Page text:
The North American Securities AdministratorsAssociation, Inc.San Diego, CaliforniaOctober 21, 1991
IT SEEMS ALMOST endemic that, from time to time, every industry loses its way. In a burst of opportunism—or in ignorance of a changed world—firms and even entire industries have lost sight of the principles that made them successful. Scandalous conduct by major Wall Street firms is but a recent example. The automobile industry's failure to treat foreign competition seriously and to “drag its feet” on quality and safety is another. The savings and loan industry's massive move from home mortgages to real estate investments is yet another.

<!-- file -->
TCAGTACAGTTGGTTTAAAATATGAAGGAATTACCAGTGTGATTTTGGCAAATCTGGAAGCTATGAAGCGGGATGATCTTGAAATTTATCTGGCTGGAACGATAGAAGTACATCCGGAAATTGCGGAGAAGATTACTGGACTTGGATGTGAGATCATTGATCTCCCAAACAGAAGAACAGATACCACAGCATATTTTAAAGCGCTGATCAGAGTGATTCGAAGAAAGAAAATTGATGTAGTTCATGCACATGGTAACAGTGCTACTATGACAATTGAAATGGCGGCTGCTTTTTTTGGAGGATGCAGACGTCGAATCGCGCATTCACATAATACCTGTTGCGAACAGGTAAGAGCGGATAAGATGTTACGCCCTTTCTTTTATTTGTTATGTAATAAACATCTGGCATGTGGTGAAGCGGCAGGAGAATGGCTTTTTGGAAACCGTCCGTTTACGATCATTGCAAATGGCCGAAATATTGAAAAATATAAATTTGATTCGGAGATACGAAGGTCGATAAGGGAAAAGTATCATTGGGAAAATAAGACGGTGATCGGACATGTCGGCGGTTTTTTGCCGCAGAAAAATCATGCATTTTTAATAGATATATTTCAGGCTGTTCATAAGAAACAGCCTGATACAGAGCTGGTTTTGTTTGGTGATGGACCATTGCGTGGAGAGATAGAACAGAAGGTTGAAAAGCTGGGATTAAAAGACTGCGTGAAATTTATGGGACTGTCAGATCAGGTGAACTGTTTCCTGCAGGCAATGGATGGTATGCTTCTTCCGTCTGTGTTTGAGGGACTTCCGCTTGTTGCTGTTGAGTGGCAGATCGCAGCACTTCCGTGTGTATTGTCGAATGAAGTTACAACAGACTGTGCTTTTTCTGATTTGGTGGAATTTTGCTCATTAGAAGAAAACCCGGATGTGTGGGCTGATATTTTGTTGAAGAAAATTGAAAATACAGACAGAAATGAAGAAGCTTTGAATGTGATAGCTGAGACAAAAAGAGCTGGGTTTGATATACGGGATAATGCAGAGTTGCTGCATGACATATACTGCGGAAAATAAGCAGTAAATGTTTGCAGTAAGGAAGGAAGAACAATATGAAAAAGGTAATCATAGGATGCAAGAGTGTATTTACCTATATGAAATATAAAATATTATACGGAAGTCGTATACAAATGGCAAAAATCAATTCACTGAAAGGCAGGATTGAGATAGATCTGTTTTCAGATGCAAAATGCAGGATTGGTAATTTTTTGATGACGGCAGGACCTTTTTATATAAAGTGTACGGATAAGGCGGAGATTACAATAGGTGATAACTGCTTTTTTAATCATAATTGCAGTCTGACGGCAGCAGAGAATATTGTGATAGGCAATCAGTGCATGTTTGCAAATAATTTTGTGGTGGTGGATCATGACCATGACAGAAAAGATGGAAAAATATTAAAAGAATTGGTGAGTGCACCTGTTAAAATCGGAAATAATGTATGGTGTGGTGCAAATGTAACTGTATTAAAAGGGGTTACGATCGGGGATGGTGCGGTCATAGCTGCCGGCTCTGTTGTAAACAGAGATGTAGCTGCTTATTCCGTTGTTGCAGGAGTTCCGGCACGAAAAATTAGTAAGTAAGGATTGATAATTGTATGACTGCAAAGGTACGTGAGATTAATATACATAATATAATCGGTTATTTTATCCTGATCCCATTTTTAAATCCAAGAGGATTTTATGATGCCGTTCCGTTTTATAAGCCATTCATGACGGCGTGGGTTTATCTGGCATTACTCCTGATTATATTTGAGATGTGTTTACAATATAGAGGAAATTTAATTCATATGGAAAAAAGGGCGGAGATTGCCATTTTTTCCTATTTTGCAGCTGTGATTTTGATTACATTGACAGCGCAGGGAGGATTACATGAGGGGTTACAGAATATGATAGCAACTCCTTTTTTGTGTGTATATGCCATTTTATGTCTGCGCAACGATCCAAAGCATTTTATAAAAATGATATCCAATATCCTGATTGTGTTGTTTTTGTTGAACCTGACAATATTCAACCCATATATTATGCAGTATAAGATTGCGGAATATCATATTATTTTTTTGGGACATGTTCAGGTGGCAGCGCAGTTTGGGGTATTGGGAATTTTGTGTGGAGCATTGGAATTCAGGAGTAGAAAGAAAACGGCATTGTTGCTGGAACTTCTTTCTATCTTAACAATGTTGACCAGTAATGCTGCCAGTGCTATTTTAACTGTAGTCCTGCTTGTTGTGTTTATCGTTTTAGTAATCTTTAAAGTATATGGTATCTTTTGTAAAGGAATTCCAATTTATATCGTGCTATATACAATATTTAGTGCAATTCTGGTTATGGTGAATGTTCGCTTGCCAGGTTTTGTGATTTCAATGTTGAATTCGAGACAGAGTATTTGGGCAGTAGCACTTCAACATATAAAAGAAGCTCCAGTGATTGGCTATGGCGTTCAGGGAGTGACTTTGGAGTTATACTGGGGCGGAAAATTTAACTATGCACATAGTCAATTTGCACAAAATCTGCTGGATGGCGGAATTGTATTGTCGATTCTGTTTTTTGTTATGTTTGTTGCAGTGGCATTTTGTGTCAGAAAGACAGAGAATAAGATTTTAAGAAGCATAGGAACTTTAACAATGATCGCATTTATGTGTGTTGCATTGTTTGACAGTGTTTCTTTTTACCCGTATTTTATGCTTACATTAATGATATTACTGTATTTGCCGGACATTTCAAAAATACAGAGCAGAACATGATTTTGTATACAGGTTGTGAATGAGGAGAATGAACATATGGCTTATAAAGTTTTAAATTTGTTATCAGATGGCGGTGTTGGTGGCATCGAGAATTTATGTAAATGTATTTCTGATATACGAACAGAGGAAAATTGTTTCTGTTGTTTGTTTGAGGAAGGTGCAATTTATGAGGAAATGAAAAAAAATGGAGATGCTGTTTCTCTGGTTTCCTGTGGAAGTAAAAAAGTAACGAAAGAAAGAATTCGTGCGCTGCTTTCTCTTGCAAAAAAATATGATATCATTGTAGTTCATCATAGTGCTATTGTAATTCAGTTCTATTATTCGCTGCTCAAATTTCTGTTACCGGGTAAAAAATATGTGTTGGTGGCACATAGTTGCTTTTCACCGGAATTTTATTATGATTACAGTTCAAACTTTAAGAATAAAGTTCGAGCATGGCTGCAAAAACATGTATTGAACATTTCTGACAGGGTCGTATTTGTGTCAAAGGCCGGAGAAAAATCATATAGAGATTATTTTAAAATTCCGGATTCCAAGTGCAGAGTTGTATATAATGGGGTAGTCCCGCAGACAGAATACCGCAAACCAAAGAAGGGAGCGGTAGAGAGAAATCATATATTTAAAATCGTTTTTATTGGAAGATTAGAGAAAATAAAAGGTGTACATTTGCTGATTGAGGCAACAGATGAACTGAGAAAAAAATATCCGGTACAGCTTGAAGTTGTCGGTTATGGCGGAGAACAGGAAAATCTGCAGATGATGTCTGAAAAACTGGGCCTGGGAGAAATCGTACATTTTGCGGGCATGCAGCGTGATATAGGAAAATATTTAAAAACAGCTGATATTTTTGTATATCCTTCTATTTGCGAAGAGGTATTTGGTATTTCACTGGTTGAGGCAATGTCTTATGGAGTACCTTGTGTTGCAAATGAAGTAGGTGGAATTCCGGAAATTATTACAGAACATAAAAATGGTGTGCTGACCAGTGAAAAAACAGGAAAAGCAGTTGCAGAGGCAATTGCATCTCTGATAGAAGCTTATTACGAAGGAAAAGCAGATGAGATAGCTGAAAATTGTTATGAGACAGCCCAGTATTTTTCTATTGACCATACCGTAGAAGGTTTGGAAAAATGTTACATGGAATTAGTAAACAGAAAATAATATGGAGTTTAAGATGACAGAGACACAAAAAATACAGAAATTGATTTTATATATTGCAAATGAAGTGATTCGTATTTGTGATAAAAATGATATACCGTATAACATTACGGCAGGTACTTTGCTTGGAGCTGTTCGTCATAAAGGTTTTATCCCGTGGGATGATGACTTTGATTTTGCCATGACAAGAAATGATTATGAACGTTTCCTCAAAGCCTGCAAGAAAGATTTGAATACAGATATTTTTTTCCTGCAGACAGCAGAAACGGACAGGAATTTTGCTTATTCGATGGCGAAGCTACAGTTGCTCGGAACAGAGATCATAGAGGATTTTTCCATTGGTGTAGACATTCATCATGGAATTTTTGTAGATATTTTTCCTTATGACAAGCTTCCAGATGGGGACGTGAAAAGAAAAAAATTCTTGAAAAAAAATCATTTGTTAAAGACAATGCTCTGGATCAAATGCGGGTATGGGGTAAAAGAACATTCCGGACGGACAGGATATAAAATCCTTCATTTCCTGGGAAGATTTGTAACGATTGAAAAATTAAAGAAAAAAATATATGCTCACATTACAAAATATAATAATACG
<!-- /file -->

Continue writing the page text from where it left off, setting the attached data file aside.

And, it seems to me, the mutual fund industry is in this same position today. In too many areas, we have lost our traditional bearings. Too many management companies—large and small alike—are engaged in a chase for more assets, and for more profits (with correlatively less profits to the shareholders we serve), no matter what the cost, and no matter whether or not the investor is fully and fairly informed.
Let me present, in the brief time allowed this morning, some of the concerns I have: (1) diseconomies of scale that should have been economies of scale; (2) fee increases and fee structures that are appalling; (3) the baneful effect of the notorious 12b-1 plans that encumber existing fund shareholders with the cost of attracting—for whatever reason—new fund shareholders; (4) disclosure in fund ...